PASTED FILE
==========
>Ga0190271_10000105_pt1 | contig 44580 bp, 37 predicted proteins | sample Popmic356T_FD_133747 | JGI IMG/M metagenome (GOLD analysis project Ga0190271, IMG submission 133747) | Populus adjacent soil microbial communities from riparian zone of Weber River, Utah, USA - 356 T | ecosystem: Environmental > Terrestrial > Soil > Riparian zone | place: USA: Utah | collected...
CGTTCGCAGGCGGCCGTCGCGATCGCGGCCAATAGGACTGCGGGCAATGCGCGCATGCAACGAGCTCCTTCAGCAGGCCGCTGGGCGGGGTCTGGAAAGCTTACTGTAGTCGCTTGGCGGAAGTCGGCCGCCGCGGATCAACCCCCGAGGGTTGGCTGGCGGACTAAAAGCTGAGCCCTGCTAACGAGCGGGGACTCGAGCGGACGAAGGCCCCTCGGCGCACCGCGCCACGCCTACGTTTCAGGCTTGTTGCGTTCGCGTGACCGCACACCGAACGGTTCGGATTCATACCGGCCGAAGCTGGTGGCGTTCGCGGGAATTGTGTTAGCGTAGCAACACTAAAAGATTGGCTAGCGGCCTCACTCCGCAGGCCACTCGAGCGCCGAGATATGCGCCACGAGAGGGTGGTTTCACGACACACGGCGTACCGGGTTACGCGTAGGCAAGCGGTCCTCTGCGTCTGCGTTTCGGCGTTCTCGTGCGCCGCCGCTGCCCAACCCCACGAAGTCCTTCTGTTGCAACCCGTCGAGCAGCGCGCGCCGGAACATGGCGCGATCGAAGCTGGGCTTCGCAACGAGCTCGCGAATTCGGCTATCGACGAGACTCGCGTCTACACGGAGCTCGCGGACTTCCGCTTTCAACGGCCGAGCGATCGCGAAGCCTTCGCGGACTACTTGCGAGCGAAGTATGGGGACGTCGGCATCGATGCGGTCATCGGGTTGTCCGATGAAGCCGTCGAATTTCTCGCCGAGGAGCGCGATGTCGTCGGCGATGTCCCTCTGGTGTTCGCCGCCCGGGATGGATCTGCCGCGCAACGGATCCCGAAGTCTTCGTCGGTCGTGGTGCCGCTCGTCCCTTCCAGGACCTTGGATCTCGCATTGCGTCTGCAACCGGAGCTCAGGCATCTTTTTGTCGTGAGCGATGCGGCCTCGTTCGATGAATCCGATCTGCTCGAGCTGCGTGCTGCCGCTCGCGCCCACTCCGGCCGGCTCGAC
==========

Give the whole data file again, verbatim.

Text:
>Ga0190271_10000105_pt1 | contig 44580 bp, 37 predicted proteins | sample Popmic356T_FD_133747 | JGI IMG/M metagenome (GOLD analysis project Ga0190271, IMG submission 133747) | Populus adjacent soil microbial communities from riparian zone of Weber River, Utah, USA - 356 T | ecosystem: Environmental > Terrestrial > Soil > Riparian zone | place: USA: Utah | collected...
CGTTCGCAGGCGGCCGTCGCGATCGCGGCCAATAGGACTGCGGGCAATGCGCGCATGCAACGAGCTCCTTCAGCAGGCCGCTGGGCGGGGTCTGGAAAGCTTACTGTAGTCGCTTGGCGGAAGTCGGCCGCCGCGGATCAACCCCCGAGGGTTGGCTGGCGGACTAAAAGCTGAGCCCTGCTAACGAGCGGGGACTCGAGCGGACGAAGGCCCCTCGGCGCACCGCGCCACGCCTACGTTTCAGGCTTGTTGCGTTCGCGTGACCGCACACCGAACGGTTCGGATTCATACCGGCCGAAGCTGGTGGCGTTCGCGGGAATTGTGTTAGCGTAGCAACACTAAAAGATTGGCTAGCGGCCTCACTCCGCAGGCCACTCGAGCGCCGAGATATGCGCCACGAGAGGGTGGTTTCACGACACACGGCGTACCGGGTTACGCGTAGGCAAGCGGTCCTCTGCGTCTGCGTTTCGGCGTTCTCGTGCGCCGCCGCTGCCCAACCCCACGAAGTCCTTCTGTTGCAACCCGTCGAGCAGCGCGCGCCGGAACATGGCGCGATCGAAGCTGGGCTTCGCAACGAGCTCGCGAATTCGGCTATCGACGAGACTCGCGTCTACACGGAGCTCGCGGACTTCCGCTTTCAACGGCCGAGCGATCGCGAAGCCTTCGCGGACTACTTGCGAGCGAAGTATGGGGACGTCGGCATCGATGCGGTCATCGGGTTGTCCGATGAAGCCGTCGAATTTCTCGCCGAGGAGCGCGATGTCGTCGGCGATGTCCCTCTGGTGTTCGCCGCCCGGGATGGATCTGCCGCGCAACGGATCCCGAAGTCTTCGTCGGTCGTGGTGCCGCTCGTCCCTTCCAGGACCTTGGATCTCGCATTGCGTCTGCAACCGGAGCTCAGGCATCTTTTTGTCGTGAGCGATGCGGCCTCGTTCGATGAATCCGATCTGCTCGAGCTGCGTGCTGCCGCTCGCGCCCACTCCGGCCGGCTCGAC